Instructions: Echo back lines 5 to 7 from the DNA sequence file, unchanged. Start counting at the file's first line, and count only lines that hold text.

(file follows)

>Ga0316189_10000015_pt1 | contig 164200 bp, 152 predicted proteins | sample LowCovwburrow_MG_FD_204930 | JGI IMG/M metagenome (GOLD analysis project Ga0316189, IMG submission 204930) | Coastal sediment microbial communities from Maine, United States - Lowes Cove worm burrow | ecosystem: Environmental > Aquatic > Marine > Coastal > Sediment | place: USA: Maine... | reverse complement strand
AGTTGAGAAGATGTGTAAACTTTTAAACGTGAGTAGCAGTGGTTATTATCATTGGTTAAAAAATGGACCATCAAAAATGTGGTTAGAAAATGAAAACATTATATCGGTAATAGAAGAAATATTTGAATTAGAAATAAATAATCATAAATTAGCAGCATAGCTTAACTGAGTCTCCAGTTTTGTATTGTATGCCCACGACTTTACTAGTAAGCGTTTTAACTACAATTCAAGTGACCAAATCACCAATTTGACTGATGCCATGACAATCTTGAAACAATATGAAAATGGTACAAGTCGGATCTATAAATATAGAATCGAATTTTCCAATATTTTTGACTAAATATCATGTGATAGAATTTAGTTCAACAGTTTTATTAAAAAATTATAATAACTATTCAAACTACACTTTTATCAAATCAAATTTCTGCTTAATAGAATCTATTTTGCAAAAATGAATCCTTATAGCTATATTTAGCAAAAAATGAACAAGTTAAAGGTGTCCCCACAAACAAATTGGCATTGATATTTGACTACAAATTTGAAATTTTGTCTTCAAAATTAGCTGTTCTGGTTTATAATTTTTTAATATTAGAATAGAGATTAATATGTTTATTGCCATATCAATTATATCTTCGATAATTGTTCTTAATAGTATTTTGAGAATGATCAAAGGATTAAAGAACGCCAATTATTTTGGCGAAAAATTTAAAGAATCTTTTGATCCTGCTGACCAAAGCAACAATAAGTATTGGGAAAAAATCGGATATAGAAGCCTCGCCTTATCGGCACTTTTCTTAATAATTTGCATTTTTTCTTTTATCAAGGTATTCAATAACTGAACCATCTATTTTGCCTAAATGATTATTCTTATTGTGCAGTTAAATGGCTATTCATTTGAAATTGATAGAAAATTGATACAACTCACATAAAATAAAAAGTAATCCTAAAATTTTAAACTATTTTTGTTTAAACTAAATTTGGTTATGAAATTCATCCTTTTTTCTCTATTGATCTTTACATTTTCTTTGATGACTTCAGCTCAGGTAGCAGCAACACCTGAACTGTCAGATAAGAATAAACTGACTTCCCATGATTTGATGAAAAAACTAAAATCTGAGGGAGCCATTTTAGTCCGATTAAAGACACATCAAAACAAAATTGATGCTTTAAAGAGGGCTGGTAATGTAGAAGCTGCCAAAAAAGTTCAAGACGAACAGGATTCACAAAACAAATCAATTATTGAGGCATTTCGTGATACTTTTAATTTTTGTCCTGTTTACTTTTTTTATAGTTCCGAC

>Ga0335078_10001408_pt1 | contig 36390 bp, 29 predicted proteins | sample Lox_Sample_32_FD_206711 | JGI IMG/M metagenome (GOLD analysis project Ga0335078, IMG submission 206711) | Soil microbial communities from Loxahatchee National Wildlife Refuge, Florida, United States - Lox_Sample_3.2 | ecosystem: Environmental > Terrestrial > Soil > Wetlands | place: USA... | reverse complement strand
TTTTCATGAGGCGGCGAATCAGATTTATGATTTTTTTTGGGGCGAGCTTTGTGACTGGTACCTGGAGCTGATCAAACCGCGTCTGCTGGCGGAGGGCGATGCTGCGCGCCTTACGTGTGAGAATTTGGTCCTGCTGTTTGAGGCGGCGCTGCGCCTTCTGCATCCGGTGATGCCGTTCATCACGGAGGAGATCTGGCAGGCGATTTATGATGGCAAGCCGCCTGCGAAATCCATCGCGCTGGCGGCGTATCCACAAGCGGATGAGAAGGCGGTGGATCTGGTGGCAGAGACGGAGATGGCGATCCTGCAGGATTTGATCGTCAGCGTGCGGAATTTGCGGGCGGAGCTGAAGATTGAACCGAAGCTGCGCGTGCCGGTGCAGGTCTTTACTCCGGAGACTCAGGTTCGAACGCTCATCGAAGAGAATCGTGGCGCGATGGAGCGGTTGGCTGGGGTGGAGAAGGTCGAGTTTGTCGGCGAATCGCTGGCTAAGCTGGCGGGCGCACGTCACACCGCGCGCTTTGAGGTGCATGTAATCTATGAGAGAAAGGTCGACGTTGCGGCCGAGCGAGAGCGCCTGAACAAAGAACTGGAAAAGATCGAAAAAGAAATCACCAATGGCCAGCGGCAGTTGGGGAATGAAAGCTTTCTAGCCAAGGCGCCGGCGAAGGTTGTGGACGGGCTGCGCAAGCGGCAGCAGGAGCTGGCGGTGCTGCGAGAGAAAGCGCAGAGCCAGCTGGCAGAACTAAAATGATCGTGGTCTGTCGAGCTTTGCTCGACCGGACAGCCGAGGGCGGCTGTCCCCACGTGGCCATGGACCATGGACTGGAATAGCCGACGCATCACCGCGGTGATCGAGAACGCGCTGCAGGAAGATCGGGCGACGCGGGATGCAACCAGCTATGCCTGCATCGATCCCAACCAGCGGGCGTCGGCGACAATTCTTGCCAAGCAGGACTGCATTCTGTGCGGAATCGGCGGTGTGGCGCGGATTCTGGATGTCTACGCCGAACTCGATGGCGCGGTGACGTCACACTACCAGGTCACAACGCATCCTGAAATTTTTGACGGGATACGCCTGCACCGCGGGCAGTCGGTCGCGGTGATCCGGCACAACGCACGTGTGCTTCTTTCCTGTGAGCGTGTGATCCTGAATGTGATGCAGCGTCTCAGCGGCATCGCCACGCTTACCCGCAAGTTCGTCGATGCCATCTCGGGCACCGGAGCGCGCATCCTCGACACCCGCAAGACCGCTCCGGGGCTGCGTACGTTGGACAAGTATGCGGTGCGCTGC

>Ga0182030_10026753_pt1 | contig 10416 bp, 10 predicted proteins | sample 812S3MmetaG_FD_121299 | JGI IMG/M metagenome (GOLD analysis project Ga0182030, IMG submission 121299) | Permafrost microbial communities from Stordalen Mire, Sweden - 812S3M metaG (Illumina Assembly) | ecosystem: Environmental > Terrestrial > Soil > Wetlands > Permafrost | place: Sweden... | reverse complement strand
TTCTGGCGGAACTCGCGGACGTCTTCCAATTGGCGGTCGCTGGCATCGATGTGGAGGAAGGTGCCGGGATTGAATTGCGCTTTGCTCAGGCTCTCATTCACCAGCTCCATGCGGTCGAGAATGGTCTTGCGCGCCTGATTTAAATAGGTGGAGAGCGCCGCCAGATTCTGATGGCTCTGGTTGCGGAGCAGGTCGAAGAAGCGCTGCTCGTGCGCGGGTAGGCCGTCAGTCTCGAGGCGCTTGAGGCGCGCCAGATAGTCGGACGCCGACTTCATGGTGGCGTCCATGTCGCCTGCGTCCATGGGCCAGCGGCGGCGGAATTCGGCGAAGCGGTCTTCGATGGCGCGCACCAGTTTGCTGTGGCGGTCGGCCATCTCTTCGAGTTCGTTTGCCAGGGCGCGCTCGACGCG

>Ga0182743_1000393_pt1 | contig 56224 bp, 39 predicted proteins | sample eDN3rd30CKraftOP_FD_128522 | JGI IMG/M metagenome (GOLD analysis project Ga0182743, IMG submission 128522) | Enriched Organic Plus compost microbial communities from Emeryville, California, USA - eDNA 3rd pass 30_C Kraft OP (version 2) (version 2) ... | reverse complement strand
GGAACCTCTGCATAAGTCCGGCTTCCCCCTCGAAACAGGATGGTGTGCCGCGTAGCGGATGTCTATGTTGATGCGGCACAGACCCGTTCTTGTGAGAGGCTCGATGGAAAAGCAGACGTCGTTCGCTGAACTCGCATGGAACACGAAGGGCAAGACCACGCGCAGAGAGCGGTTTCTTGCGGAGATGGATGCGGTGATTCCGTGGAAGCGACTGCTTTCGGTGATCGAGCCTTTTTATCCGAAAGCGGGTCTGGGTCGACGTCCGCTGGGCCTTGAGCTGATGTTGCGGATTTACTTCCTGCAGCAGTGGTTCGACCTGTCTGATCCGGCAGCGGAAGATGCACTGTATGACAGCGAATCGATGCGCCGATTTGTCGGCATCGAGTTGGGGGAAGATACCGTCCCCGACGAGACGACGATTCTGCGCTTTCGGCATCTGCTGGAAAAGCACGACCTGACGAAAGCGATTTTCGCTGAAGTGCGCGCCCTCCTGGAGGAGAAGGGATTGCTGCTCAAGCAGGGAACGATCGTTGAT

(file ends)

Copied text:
>Ga0182030_10026753_pt1 | contig 10416 bp, 10 predicted proteins | sample 812S3MmetaG_FD_121299 | JGI IMG/M metagenome (GOLD analysis project Ga0182030, IMG submission 121299) | Permafrost microbial communities from Stordalen Mire, Sweden - 812S3M metaG (Illumina Assembly) | ecosystem: Environmental > Terrestrial > Soil > Wetlands > Permafrost | place: Sweden... | reverse complement strand
TTCTGGCGGAACTCGCGGACGTCTTCCAATTGGCGGTCGCTGGCATCGATGTGGAGGAAGGTGCCGGGATTGAATTGCGCTTTGCTCAGGCTCTCATTCACCAGCTCCATGCGGTCGAGAATGGTCTTGCGCGCCTGATTTAAATAGGTGGAGAGCGCCGCCAGATTCTGATGGCTCTGGTTGCGGAGCAGGTCGAAGAAGCGCTGCTCGTGCGCGGGTAGGCCGTCAGTCTCGAGGCGCTTGAGGCGCGCCAGATAGTCGGACGCCGACTTCATGGTGGCGTCCATGTCGCCTGCGTCCATGGGCCAGCGGCGGCGGAATTCGGCGAAGCGGTCTTCGATGGCGCGCACCAGTTTGCTGTGGCGGTCGGCCATCTCTTCGAGTTCGTTTGCCAGGGCGCGCTCGACGCG

>Ga0182743_1000393_pt1 | contig 56224 bp, 39 predicted proteins | sample eDN3rd30CKraftOP_FD_128522 | JGI IMG/M metagenome (GOLD analysis project Ga0182743, IMG submission 128522) | Enriched Organic Plus compost microbial communities from Emeryville, California, USA - eDNA 3rd pass 30_C Kraft OP (version 2) (version 2) ... | reverse complement strand